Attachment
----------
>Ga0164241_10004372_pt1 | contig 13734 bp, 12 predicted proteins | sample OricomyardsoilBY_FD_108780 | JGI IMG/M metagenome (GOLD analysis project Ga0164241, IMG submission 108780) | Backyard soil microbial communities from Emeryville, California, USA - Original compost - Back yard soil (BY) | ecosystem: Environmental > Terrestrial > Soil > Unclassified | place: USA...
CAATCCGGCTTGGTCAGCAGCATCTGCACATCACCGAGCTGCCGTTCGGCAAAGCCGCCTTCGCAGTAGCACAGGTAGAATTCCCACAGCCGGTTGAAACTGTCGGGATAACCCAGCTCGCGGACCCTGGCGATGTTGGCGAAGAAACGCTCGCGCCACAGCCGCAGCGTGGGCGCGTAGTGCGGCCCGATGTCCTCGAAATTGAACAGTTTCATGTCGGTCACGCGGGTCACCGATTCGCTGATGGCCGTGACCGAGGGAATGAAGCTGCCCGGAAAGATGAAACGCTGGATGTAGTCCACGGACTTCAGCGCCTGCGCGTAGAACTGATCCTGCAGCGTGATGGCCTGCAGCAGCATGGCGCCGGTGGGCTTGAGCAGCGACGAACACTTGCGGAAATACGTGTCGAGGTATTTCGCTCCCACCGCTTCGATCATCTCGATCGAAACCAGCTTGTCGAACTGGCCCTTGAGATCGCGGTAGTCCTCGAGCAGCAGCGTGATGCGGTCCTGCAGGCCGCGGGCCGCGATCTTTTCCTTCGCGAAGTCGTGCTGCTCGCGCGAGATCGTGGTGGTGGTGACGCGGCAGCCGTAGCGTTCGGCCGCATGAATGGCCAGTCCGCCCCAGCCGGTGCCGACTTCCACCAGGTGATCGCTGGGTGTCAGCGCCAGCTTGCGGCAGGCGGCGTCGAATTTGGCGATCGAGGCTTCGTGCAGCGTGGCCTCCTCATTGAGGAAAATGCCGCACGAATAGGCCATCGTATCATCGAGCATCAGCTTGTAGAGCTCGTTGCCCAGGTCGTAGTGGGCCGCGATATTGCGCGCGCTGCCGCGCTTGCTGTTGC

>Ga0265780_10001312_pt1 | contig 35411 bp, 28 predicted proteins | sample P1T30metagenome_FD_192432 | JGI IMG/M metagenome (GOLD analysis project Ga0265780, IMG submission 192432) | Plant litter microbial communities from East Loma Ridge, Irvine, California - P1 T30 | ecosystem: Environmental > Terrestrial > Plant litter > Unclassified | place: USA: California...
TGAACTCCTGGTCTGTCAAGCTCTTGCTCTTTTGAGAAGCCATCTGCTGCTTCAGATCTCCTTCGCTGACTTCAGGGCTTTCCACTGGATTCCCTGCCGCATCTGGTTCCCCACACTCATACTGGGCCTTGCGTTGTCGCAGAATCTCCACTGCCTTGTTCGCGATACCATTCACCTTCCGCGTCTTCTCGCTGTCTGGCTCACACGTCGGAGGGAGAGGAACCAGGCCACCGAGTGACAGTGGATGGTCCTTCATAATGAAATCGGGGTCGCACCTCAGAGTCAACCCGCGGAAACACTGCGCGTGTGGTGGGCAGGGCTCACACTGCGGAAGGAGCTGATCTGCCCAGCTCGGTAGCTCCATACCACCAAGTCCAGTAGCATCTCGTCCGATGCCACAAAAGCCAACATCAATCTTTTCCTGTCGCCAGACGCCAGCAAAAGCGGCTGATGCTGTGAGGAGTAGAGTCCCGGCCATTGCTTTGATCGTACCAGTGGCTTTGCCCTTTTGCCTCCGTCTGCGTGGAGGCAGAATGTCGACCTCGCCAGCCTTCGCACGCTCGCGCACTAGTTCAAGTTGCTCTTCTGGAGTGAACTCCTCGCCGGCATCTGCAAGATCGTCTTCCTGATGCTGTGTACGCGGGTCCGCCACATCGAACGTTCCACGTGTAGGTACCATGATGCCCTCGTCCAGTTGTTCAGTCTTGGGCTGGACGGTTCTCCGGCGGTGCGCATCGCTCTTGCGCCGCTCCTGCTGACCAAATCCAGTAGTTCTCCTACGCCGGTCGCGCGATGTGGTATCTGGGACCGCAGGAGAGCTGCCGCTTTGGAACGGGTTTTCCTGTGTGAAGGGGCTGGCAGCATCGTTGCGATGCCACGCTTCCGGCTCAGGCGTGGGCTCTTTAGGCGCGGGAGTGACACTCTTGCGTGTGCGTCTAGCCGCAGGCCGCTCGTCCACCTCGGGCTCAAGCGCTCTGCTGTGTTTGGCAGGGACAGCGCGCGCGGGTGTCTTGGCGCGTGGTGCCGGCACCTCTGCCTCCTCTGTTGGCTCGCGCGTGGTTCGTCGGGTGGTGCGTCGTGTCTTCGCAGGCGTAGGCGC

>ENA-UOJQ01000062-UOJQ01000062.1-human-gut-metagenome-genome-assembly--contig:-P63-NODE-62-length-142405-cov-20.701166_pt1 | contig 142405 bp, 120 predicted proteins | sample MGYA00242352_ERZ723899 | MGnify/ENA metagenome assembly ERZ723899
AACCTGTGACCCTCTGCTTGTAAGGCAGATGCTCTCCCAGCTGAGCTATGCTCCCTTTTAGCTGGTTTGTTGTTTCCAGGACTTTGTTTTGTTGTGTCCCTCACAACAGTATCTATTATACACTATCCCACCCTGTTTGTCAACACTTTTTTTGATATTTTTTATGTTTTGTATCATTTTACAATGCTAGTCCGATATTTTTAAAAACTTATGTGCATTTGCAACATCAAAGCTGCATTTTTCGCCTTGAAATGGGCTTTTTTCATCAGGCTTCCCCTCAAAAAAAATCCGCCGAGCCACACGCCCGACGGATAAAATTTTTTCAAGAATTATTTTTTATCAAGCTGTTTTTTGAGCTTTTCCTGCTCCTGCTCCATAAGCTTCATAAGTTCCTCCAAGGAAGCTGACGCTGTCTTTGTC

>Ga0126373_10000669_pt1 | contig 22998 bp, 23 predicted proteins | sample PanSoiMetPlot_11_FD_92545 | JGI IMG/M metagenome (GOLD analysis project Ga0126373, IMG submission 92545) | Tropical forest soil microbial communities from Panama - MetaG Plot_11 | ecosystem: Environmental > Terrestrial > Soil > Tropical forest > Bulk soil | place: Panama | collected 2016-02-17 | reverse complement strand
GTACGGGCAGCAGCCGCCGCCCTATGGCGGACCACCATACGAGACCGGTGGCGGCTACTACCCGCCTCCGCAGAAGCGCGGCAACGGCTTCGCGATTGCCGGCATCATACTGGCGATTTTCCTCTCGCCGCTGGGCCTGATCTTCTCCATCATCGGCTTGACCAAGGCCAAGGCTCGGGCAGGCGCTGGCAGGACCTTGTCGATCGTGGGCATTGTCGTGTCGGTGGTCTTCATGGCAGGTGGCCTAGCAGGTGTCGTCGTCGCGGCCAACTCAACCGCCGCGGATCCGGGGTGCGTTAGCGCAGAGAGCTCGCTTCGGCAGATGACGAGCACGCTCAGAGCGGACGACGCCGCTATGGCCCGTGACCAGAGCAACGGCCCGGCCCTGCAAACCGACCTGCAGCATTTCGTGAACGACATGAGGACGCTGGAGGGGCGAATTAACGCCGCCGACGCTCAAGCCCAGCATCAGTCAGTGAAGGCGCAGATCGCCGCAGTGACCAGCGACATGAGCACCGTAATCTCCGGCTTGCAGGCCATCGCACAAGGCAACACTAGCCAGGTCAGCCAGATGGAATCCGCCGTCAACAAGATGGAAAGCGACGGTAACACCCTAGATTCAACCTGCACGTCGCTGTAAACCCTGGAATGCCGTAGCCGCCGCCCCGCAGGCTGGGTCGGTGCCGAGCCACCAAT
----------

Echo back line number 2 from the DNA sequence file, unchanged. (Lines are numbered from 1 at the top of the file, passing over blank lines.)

CAATCCGGCTTGGTCAGCAGCATCTGCACATCACCGAGCTGCCGTTCGGCAAAGCCGCCTTCGCAGTAGCACAGGTAGAATTCCCACAGCCGGTTGAAACTGTCGGGATAACCCAGCTCGCGGACCCTGGCGATGTTGGCGAAGAAACGCTCGCGCCACAGCCGCAGCGTGGGCGCGTAGTGCGGCCCGATGTCCTCGAAATTGAACAGTTTCATGTCGGTCACGCGGGTCACCGATTCGCTGATGGCCGTGACCGAGGGAATGAAGCTGCCCGGAAAGATGAAACGCTGGATGTAGTCCACGGACTTCAGCGCCTGCGCGTAGAACTGATCCTGCAGCGTGATGGCCTGCAGCAGCATGGCGCCGGTGGGCTTGAGCAGCGACGAACACTTGCGGAAATACGTGTCGAGGTATTTCGCTCCCACCGCTTCGATCATCTCGATCGAAACCAGCTTGTCGAACTGGCCCTTGAGATCGCGGTAGTCCTCGAGCAGCAGCGTGATGCGGTCCTGCAGGCCGCGGGCCGCGATCTTTTCCTTCGCGAAGTCGTGCTGCTCGCGCGAGATCGTGGTGGTGGTGACGCGGCAGCCGTAGCGTTCGGCCGCATGAATGGCCAGTCCGCCCCAGCCGGTGCCGACTTCCACCAGGTGATCGCTGGGTGTCAGCGCCAGCTTGCGGCAGGCGGCGTCGAATTTGGCGATCGAGGCTTCGTGCAGCGTGGCCTCCTCATTGAGGAAAATGCCGCACGAATAGGCCATCGTATCATCGAGCATCAGCTTGTAGAGCTCGTTGCCCAGGTCGTAGTGGGCCGCGATATTGCGCGCGCTGCCGCGCTTGCTGTTGC